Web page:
Greek Battles Of Himera
© Arkeolojik Haber
Study titled "Isotopic evidence for geographical heterogeneity in ancient Greek military forces" demonstrates the power of archaeological remains to test the claims of historical texts and reveals a potential bias in ancient writings. Archaeological human remains from the Battles of Himera provide unique opportunities to test early written history by geochemically assessing the geographic origins of ancient Greek fighting forces.

Geochemical evidence reveals that armies in the Battles of Himera were a mixture of locals and outsiders, according to a study published in the open-access journal PLOS ONE by Katherine Reinberger of the University of Georgia, US, and colleagues. (You can click this link for read the entire article: Isotopic evidence for geographic heterogeneity in Ancient Greek military forces) These data contradict certain claims made in historical accounts by ancient Greek writers.

Who Fought In The Ancient Greek Battles Of Himera?

In 480 BCE, the ancient Greek city of Himera successfully fought off a Carthaginian army. In 409 BCE, Carthage attacked again, and Himera fell. Historians of the time, including Herodotus and Diodorus Siculus, write that Himera stood strong in the first battle thanks to the aid of Greek allies, while it went unaided in the second battle. However, given the limited and partisan perspective of those ancient historians, these accounts are liable to be incomplete and biased.

The authors of the present study tested these historical claims against geochemical evidence. They sampled strontium and oxygen isotopes from tooth enamel of 62 soldiers who fought in the battles. The soldiers' tooth chemistry varied based on their region of origin.

Datas for soldiers from 480 BCE and 409 BCE, and civilians
© PLOS One
Datas for soldiers from 480 BCE and 409 BCE, and civilians: Gray shaded areas represent the measured baseline values for Agrigento and Himera. The bar representing Syracuse’s expected δ18O values is placed close to the 87Sr/86Sr values that can be expected for Syracuse, based on its underlying geology (0.70800–0.70900). Bars at the base of the figure represent mean/stdev δ18O values of measured modern water, measured modern enamel, and estimated precipitation at Himera. Bars on the left of the figure represent mean/stdev 87Sr/86Sr values of measured modern teeth and fauna, archaeological fauna, and shells at Himera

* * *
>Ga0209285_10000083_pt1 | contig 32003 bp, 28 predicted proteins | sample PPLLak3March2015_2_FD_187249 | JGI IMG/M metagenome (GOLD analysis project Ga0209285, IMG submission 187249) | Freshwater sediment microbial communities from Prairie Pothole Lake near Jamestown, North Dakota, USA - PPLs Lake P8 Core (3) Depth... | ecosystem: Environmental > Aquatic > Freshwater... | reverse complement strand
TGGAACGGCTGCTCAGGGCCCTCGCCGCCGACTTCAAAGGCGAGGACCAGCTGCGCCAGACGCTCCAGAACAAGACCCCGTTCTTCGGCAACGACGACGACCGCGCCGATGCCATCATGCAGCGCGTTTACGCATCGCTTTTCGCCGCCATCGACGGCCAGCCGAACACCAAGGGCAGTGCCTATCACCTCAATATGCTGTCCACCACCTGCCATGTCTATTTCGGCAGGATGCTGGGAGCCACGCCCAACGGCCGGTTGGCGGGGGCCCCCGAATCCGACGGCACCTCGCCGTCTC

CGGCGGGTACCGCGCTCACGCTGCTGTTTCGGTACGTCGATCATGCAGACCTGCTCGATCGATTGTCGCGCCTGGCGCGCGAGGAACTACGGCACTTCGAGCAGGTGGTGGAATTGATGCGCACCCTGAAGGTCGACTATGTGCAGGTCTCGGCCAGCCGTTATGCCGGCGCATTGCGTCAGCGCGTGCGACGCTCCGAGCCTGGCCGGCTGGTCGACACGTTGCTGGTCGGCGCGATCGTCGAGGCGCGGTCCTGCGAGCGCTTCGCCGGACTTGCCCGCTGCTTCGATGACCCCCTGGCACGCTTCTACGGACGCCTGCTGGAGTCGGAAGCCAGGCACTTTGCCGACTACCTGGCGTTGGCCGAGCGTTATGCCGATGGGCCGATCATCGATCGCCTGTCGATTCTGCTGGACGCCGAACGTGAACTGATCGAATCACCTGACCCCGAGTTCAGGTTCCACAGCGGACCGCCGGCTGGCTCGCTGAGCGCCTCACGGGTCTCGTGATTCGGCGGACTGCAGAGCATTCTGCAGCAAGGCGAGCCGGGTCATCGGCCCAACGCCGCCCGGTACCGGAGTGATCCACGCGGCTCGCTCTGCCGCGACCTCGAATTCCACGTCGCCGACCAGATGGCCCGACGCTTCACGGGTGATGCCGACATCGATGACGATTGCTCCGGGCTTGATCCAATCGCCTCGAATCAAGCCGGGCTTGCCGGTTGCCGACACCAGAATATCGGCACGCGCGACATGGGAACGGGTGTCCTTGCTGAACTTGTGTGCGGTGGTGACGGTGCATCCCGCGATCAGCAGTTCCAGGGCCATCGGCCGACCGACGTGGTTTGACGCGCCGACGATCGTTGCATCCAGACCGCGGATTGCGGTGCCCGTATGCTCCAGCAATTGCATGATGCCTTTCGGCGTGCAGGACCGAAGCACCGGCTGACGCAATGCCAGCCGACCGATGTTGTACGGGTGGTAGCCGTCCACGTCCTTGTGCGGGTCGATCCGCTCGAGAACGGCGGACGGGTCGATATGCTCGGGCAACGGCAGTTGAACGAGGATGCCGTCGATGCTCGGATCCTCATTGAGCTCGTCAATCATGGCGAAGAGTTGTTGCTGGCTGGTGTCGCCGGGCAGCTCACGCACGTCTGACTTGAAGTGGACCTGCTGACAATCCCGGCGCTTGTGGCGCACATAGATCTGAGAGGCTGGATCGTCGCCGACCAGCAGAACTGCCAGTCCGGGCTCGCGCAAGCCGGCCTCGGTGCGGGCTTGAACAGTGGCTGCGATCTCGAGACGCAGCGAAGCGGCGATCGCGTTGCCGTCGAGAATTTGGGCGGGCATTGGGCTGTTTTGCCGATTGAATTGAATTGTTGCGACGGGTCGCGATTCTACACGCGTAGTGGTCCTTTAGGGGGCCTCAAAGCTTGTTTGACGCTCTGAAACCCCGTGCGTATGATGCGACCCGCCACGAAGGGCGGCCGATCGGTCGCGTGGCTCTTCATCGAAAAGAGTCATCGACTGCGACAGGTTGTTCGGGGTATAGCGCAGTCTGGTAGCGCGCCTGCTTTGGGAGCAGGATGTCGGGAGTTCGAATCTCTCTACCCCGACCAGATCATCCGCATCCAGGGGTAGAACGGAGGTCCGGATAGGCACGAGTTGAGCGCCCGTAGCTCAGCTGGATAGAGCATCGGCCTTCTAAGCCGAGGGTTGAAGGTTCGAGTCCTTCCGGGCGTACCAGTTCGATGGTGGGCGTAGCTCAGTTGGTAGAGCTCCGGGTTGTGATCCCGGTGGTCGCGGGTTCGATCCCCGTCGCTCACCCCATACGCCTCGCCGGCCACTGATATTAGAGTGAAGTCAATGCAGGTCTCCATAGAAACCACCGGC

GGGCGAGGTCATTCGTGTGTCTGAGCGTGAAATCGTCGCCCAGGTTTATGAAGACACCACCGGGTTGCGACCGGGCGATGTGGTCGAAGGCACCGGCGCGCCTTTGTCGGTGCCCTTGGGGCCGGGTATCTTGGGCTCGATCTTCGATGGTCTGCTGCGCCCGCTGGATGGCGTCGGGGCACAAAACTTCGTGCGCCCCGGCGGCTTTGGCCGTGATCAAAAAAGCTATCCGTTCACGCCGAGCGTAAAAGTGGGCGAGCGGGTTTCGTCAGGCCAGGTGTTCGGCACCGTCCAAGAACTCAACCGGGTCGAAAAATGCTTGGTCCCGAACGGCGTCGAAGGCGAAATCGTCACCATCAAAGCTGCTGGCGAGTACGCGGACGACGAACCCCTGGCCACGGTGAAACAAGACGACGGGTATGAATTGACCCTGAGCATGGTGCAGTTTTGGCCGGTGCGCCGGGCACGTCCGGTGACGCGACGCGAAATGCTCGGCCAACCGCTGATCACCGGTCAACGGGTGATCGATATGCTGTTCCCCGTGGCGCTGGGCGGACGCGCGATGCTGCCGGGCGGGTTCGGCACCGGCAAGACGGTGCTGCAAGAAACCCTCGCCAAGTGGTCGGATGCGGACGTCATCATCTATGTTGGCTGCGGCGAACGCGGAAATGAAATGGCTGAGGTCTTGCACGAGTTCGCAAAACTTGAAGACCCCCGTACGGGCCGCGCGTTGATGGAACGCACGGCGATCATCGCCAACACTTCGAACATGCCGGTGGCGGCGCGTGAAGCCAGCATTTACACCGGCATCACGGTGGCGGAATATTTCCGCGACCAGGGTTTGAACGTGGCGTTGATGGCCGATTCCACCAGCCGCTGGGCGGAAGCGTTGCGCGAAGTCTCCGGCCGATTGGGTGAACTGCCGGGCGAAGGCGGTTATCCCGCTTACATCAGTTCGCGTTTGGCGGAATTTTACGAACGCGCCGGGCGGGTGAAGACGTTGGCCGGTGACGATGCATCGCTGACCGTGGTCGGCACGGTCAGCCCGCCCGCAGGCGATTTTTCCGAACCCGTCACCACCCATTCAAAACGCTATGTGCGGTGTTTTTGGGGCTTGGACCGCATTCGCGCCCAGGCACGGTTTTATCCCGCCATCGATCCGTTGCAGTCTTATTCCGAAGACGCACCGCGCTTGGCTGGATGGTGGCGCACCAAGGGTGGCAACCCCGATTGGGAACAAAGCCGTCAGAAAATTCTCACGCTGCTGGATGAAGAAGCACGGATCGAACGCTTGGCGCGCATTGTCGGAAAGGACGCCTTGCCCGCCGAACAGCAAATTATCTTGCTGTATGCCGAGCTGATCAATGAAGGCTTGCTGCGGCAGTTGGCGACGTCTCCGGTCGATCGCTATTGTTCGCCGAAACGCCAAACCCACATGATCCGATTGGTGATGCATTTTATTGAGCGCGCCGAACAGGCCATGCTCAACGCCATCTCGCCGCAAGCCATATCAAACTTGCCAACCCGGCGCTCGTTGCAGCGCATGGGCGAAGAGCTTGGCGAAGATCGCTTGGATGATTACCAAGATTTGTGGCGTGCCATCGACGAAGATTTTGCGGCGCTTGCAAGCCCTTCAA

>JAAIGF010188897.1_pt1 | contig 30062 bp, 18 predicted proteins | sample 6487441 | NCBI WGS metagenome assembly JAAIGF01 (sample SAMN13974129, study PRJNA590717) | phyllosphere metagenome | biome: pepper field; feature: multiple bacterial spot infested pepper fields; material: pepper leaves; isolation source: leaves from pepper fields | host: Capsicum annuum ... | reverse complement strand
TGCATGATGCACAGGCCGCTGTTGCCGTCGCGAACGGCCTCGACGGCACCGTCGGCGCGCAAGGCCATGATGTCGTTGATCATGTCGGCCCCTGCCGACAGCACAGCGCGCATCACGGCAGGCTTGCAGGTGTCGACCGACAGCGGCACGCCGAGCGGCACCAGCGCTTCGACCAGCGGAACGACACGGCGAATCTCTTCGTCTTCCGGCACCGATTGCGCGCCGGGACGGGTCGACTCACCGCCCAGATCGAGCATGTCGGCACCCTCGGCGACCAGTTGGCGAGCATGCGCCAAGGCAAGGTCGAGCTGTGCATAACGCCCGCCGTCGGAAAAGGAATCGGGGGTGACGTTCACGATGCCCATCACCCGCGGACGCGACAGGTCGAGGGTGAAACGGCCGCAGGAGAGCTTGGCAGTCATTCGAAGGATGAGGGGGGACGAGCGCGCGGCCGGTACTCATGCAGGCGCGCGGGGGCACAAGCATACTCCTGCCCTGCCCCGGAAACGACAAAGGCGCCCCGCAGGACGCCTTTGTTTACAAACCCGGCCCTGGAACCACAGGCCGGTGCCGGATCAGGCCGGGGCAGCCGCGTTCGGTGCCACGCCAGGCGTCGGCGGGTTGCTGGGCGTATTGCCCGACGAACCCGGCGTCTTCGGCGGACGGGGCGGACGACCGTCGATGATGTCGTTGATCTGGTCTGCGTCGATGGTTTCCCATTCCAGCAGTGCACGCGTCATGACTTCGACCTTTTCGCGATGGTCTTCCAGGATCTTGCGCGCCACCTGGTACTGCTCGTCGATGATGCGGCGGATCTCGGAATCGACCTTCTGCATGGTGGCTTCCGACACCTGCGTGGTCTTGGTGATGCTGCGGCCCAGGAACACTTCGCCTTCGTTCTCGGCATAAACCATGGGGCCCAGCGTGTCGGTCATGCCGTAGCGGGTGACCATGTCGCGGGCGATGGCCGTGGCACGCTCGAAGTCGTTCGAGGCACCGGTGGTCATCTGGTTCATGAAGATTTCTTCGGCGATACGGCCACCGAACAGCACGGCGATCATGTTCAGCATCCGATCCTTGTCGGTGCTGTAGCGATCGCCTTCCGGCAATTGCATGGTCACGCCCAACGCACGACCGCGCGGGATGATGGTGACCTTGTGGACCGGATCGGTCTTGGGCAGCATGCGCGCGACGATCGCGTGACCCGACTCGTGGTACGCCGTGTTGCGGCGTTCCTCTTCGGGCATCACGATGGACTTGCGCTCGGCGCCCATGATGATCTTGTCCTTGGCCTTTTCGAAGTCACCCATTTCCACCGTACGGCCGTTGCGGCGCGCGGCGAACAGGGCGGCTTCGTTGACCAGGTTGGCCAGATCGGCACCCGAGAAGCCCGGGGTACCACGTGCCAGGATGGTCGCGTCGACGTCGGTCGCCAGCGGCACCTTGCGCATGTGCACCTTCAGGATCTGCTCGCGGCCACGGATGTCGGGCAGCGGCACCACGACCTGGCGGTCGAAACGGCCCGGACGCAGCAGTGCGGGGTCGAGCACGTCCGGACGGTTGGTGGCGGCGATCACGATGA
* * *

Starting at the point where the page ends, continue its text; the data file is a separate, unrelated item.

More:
The researchers found that only about one-third of Himera's soldiers from the first battle were local to the area, while around three-fourths were locals in the second battle, corroborating the written claims that Himera was more aided by outsiders the first time than in the second battle. However, the evidence also shows that, contrary to written accounts, many outsiders were not Greek allies, but were instead mercenaries hired from beyond Greek territories.
Map of Sicily showing Greek and Phoenician colonies in the 5th century in the context of modern towns.
© PLOS One
The plan of Himera shows the relation of the Upper and Lower towns to the river and the Western necropolis where the Battles of Himera were fought along the western fortifications. Public domain image of the Mediterranean Sea via Wikimedia Commons from NASA World Wind, modified to show location of Sicily. Map of sites in Sicily created in QGIS by KLR and plan of Himera created by SV.
This study demonstrates the power of archaeological remains to test the claims of historical texts and reveals a potential bias in ancient writings. Ancient Greek historians might have intentionally downplayed the role of foreign mercenaries in the Battles of Himera in an attempt to maintain a more Greek-centric narrative and to avoid the subject, potentially distasteful to Greek society, of hired foreign mercenaries.

The authors add: "Here we were able to use isotopes to support ancient historians, while also challenging those sources by finding evidence of mercenaries and potentially foreign soldiers from very diverse geographic origins. This study is also important to future studies of migration in the Mediterranean by expanding the network of comparative isotopic values."

Source: Public Library of Science